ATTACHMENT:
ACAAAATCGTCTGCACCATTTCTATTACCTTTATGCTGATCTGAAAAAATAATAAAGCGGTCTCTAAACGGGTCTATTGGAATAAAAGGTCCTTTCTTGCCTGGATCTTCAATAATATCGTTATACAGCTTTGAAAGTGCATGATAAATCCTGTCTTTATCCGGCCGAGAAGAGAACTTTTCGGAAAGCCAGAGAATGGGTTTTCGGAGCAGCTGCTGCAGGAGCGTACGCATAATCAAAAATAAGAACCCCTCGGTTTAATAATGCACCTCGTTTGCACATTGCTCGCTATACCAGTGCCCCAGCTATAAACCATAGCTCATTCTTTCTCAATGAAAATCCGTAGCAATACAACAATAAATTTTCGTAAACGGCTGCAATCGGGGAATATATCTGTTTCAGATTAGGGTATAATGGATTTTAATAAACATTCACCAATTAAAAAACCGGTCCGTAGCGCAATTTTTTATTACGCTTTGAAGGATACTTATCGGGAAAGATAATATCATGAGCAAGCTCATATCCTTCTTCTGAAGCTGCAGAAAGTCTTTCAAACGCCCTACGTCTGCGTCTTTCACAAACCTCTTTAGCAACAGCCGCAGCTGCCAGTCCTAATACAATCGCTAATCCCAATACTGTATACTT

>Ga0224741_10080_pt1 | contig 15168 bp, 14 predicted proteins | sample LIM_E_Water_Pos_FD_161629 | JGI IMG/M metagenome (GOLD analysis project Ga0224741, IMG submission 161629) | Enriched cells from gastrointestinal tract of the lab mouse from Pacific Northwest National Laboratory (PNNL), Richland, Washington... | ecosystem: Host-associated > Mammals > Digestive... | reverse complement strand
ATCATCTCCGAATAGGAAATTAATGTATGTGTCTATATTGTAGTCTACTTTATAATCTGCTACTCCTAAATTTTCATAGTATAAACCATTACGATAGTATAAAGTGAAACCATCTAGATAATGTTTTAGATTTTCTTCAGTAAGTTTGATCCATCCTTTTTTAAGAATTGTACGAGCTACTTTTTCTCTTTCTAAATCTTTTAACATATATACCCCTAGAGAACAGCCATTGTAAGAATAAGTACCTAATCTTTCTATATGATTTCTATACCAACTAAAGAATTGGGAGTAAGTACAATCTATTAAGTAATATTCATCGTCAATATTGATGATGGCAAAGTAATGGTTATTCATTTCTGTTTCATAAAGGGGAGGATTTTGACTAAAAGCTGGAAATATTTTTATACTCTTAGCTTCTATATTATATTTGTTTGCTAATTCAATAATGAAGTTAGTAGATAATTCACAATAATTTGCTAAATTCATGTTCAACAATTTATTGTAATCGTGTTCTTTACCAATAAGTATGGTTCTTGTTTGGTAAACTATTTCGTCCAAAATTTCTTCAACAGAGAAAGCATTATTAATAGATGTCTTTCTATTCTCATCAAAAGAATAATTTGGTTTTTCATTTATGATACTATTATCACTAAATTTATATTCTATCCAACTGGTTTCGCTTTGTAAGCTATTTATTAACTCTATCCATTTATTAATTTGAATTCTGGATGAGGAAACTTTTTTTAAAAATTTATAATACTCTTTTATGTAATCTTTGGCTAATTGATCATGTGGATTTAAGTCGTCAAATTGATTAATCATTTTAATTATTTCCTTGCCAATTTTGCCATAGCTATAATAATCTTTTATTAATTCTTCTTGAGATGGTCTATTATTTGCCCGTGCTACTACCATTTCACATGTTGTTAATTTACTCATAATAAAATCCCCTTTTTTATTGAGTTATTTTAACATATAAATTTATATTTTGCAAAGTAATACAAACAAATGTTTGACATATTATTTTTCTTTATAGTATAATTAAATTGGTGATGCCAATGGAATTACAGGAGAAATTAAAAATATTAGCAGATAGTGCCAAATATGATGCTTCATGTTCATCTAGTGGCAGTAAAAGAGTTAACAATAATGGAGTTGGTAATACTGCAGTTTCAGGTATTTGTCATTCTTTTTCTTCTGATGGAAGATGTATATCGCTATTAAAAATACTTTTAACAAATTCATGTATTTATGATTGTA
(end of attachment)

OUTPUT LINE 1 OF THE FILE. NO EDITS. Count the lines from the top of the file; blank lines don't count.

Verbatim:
ACAAAATCGTCTGCACCATTTCTATTACCTTTATGCTGATCTGAAAAAATAATAAAGCGGTCTCTAAACGGGTCTATTGGAATAAAAGGTCCTTTCTTGCCTGGATCTTCAATAATATCGTTATACAGCTTTGAAAGTGCATGATAAATCCTGTCTTTATCCGGCCGAGAAGAGAACTTTTCGGAAAGCCAGAGAATGGGTTTTCGGAGCAGCTGCTGCAGGAGCGTACGCATAATCAAAAATAAGAACCCCTCGGTTTAATAATGCACCTCGTTTGCACATTGCTCGCTATACCAGTGCCCCAGCTATAAACCATAGCTCATTCTTTCTCAATGAAAATCCGTAGCAATACAACAATAAATTTTCGTAAACGGCTGCAATCGGGGAATATATCTGTTTCAGATTAGGGTATAATGGATTTTAATAAACATTCACCAATTAAAAAACCGGTCCGTAGCGCAATTTTTTATTACGCTTTGAAGGATACTTATCGGGAAAGATAATATCATGAGCAAGCTCATATCCTTCTTCTGAAGCTGCAGAAAGTCTTTCAAACGCCCTACGTCTGCGTCTTTCACAAACCTCTTTAGCAACAGCCGCAGCTGCCAGTCCTAATACAATCGCTAATCCCAATACTGTATACTT